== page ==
Don’t Rush: Pushing Back Against Societal Pressure


In recent months, I’ve recognized my constant rush to move onto whatever’s next. In high school, I wanted to be in college. And in college, I wanted to be anywhere but college. As soon as I graduated, I wanted to buy a house. I’ve had tremendous difficulty living in the moment and appreciating how spectacular my life is.

It’s been a huge battle because as soon as I find joy and comfort in my decisions (like the one where I decided to travel the world and take advantage of my youth and such) somebody is telling me that I am doing it wrong. I receive so much advice and criticism from two particular age groups (uhh, cough, Boomers and Gen Xers).

It’s either “Take advantage of not being tied down. Travel and live your life!” or “When I was your age I had a house and a husband and 37 kids. And you live in your parents’ house? What a child!”

But I’ve come to realize something. These people are often giving advice from a place of lacking or regret. They rushed into “adulthood” and are either bitter about missed experiences or are trying so desperately to live vicariously through young people.

This past month, I visited my cousin in Brooklyn. She was hosting a “Friendsgiving” for a few friends. They were all older than me. Some were in their thirties and some were in their forties. What they all had in common was that none of them were married or had kids. 

They were all well-traveled and living their best lives. A few of the girls who were closer to my age admitted that they are still trying to figure things out, which is 100% okay at any age.

Another thing they had in common? They all advised me not to rush. They assured me that I have so much time to live my life and do everything I want to do.

I valued their advice because I know it comes from a place of abundance. They’ve taken their time to really live and have not succumbed to the pressure to follow any sort of society-imposed timelines.

It was nice to feel like the path that I am on is completely and totally okay.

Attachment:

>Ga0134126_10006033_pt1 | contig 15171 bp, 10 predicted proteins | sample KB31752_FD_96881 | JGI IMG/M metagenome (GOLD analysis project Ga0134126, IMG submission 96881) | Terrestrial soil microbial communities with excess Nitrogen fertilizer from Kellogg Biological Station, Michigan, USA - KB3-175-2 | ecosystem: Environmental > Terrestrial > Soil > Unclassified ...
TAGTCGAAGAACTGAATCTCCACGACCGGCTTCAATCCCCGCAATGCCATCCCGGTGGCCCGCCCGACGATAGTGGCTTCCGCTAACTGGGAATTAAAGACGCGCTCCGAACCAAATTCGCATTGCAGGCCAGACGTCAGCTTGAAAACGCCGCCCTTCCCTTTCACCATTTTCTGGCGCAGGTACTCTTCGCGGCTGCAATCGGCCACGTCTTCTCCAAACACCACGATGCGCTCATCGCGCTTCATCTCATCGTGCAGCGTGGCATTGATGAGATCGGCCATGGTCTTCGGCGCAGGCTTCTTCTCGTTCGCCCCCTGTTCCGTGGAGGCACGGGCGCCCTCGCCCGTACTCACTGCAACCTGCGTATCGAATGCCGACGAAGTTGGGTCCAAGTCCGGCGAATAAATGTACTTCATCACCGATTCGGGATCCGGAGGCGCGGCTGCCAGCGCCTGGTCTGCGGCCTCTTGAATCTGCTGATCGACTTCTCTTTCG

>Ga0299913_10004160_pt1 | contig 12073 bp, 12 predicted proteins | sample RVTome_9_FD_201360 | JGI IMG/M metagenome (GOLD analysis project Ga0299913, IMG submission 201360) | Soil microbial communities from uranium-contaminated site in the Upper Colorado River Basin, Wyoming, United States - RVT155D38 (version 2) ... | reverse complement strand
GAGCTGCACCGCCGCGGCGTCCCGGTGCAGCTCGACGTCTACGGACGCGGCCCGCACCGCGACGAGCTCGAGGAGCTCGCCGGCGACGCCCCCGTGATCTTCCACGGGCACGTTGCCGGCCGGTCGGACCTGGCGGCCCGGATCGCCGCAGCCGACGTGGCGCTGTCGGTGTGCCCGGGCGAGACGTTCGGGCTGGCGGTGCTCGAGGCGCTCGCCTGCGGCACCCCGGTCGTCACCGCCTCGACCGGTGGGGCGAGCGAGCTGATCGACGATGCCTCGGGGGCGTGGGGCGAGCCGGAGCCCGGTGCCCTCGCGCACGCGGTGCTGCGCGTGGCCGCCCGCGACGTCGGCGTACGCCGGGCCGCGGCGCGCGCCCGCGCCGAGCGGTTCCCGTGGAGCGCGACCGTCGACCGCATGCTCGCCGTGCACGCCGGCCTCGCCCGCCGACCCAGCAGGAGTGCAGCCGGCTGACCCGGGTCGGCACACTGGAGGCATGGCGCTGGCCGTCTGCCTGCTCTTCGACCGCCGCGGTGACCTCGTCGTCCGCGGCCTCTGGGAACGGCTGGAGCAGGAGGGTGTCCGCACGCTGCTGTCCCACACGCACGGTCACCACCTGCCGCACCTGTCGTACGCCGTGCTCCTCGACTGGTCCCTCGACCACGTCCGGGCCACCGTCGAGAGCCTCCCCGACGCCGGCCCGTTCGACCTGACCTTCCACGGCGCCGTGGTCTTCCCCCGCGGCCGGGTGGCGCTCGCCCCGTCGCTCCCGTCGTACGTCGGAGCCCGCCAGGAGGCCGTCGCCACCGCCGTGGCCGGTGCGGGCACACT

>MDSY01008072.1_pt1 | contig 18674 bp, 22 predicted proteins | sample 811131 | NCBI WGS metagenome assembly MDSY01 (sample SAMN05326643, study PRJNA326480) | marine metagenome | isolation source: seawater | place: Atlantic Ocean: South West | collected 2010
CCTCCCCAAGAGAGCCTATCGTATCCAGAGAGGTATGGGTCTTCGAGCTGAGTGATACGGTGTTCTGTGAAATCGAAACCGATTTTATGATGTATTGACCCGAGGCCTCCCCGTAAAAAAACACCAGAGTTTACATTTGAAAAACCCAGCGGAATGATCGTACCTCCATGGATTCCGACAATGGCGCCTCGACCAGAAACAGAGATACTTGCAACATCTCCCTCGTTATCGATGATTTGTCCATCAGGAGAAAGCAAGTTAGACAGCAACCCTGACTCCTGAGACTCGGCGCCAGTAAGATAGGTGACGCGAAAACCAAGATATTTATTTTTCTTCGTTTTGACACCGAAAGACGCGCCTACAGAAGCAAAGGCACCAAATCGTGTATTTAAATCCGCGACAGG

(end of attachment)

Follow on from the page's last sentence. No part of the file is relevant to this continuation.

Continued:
I think what irks older people about millennials (and the older Gen Zs) is that many people our age have adopted different definitions of adulthood. Getting married, buying a house and having babies are all things that adults do, but you don’t have to do them to be an adult.

Your maturity makes you an adult. And your maturity is not determined by a marriage license or a deed to a house.

On the same note, I don’t see an issue with settling down when you’re young, if that’s what truly makes you happy and it’s what you want to do. 

There is not a singular “right way” to live your life. As long as your behavior isn’t detrimental to your wellbeing or hurting others, I really don’t think there is a problem.

Maybe it sounds a little cliche, but so many people miss out on so many amazing experiences for the silliest of reasons. It makes me so sad to see people go through their lives without experiencing all that they dream of due to their inability to put aside the opinions of others.

People tell me all the time that they want to do X, Y and Z then give BS excuses as to what is holding them back. Money is a limiting factor to many. But the same people who use money as an excuse often manage their finances very poorly.

I’m finally in a place in my life where I am excited for my future and the things that I am yet to accomplish, but I am not so eager to leave behind the experiences that are my current reality. I’m learning to live in a way that pushes me towards bigger things but does not rob me of the present.

I’ve been working on practicing gratitude and taking some time each day to appreciate and want what I have. Finding things that I am grateful for has become easier and easier. I’ve received so many blessings that were not from my own doing, but I have also received so much as a result of my hard work and careful planning.

This post was born of the explosion of some strong feelings and opinions, but I am now hoping that it is relatable to other people who are around my age or in positions similar to mine.

I will leave you with this: it is okay to be eager for the future, it is okay to take it slow and it is okay to live outside of the box. 

There will be pressure coming from a thousand different directions, but don’t let anybody steer you away from creating the life that you want.


  1. So true what you have wrote. It is very bad when person is still young, inexperienced and gets involved in marriage with wrong person, goes in debt, buys house, new car… He is putting so many chains on himself that will later probably regret it.

    Liked by 1 person

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